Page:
Brook leaned toward her. “I never want to see you again,” she hissed. “Not in school, not in the street. There is nothing good about you or your family and I want the rest of the world to know it.” Her breath was hot against Linsan's face.
Linsan felt sick to her stomach. The discomfort had grown rapidly and she was on the edge of throwing up herself. The world spun around her as she stared into Brook's angry brown eyes.
“You and the rest of your drunken squirrels need to go away and never be seen again.”
Trembling, Linsan fought the urge to lash out. She tried to convince herself if she just let Brook threaten her, it would be over. Just a few minutes, she hoped.
Brook seemed to have the same hesitation. She trembled as she kept her face shoved toward Linsan's. They were only inches away and it felt like the air between them was growing more heated with every passing second.
“B-Brook?” called out the second girl. “We should probably be going.”
Brook's lips pressed into a thin line.
Linsan wanted to look away, to avoid the conflict, but couldn't. She stared back and waited for what would happen next. Her lungs hurt and she realized she was holding her breath, but she didn't dare let it go.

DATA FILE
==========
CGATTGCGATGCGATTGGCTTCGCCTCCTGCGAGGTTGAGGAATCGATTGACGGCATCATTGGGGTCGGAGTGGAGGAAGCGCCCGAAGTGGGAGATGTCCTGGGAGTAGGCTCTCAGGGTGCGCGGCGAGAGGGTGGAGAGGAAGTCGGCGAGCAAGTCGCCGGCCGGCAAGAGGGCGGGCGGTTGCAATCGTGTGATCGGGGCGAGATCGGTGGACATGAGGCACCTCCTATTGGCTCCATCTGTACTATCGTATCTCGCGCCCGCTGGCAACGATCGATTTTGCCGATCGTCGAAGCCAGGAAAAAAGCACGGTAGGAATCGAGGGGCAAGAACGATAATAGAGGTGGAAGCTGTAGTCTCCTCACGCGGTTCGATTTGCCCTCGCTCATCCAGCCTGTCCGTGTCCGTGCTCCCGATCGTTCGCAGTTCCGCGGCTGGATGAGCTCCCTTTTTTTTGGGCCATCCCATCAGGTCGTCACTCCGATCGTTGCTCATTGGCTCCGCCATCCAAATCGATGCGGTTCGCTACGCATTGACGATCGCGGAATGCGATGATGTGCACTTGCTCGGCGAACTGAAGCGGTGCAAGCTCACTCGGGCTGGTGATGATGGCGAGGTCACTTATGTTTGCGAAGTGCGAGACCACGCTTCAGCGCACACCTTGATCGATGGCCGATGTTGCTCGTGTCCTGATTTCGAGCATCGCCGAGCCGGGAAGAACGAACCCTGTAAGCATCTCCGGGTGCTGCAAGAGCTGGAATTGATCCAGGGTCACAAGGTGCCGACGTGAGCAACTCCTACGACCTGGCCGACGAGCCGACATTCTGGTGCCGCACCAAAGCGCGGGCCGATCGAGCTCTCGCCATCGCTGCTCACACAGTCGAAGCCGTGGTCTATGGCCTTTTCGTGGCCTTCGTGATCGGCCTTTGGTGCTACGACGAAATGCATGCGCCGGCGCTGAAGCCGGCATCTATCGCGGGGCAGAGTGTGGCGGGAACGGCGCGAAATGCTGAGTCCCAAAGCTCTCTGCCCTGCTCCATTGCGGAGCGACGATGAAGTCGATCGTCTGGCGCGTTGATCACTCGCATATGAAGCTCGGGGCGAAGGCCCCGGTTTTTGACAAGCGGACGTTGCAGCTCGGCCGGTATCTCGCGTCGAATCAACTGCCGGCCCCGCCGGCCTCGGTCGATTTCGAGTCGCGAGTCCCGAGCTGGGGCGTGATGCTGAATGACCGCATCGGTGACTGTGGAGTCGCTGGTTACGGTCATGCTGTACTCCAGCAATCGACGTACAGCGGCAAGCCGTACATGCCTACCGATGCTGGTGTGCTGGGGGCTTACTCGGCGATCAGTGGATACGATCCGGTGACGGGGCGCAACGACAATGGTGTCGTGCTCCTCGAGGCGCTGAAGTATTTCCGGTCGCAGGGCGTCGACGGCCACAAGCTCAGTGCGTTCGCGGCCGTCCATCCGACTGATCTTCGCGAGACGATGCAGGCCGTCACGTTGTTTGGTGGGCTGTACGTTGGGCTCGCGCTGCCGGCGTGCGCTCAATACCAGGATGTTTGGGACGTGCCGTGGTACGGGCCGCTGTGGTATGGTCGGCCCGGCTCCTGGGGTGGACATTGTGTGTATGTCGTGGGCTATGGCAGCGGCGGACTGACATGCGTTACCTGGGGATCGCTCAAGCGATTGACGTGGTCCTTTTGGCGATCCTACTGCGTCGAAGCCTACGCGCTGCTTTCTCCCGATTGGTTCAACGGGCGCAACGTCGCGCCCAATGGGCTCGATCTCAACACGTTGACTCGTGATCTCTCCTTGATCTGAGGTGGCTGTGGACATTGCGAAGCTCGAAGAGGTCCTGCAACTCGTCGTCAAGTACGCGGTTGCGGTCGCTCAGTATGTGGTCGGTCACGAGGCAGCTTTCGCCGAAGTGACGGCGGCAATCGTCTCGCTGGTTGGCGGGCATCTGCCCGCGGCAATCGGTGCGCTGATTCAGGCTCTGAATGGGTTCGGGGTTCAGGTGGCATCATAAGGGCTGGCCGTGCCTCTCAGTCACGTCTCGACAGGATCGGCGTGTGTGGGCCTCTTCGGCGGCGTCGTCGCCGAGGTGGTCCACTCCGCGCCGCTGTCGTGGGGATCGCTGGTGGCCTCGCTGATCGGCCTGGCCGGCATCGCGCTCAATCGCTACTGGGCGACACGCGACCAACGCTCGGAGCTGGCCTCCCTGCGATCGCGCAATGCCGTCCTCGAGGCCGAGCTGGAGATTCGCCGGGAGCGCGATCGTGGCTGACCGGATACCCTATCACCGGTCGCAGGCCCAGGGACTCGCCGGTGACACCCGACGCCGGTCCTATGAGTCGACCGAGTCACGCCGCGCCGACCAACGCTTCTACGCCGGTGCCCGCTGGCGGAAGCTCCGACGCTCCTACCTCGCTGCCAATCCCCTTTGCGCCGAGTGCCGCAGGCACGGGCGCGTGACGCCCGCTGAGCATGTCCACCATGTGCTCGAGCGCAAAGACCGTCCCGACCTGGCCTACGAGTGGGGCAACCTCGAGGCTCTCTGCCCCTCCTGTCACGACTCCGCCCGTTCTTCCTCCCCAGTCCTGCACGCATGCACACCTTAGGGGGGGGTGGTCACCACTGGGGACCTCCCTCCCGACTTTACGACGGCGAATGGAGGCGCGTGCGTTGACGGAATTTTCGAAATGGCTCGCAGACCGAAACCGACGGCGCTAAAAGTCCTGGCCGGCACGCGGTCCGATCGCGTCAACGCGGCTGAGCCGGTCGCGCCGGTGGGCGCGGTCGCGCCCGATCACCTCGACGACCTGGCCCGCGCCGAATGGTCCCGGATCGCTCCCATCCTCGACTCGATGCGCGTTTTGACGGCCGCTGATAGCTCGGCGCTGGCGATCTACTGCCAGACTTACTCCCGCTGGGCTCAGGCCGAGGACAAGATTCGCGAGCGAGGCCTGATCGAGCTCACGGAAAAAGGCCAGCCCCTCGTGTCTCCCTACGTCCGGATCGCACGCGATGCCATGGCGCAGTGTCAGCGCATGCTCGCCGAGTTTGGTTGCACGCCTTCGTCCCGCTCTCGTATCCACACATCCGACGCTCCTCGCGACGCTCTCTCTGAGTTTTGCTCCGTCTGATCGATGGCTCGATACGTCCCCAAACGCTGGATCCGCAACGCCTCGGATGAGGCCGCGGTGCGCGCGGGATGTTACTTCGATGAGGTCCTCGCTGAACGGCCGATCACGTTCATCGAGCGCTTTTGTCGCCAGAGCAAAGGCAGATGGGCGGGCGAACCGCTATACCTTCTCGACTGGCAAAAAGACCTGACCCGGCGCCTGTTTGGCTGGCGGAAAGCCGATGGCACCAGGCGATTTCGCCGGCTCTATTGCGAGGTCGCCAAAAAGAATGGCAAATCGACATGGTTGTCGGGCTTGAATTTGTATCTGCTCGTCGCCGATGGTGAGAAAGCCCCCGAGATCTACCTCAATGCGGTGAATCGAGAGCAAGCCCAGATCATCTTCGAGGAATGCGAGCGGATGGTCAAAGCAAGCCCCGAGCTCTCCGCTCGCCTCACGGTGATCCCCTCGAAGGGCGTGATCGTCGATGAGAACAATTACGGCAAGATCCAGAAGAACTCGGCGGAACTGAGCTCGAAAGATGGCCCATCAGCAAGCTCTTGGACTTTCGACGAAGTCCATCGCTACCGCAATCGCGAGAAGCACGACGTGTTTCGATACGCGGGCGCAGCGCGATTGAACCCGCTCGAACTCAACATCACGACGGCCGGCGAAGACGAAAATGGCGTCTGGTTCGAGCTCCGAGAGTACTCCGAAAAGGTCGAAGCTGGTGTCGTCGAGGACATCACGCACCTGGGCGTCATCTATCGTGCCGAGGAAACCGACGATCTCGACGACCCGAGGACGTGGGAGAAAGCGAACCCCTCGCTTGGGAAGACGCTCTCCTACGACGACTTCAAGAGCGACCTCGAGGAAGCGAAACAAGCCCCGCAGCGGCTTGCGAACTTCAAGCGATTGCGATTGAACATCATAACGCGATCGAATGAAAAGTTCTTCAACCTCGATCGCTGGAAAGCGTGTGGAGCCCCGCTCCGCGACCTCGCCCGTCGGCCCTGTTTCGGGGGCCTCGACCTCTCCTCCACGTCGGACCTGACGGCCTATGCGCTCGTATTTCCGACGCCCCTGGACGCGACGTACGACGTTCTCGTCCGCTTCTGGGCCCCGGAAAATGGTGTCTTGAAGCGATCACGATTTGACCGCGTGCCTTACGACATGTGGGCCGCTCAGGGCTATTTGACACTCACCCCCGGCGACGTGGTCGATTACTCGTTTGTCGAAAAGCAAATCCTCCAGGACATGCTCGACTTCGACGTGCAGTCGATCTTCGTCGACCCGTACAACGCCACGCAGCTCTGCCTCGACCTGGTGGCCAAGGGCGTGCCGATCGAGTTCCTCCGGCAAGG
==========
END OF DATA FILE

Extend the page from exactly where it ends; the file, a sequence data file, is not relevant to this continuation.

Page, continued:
Brook yanked back. “Rot in a pile of rancid crap,” she muttered and spun around. Her dress tugged on the grasses around them as she stormed away.
Letting out her breath, Linsan squirmed. She got a better grip on her bow and instrument; both of her palms were slick with sweat. The rest of her body still felt uncomfortable, as if her skin wasn't fitting quite right anymore.
She panted as she watched Brook walk toward the entrance. Beyond Brook, her two friends were already walking back. Linsan just had to hold on a little longer, then she and her friends would be gone and she could let herself go, no doubt to cry.
Brook reached the entrance. Before she crossed the threshold, she looked down.
The feeling of something about to turn rose up inside Linsan. She followed Brook's gaze to where her violin case and school bag were propped up against the wall.
Brook lifted her elegant boot.
“No!” cried Linsan as Brook stomped hard on the case. The thin walls cracked loudly.
Brook didn't stop. She smashed the case twice before kicking it hard. The top cracked loudly as one hinge burst.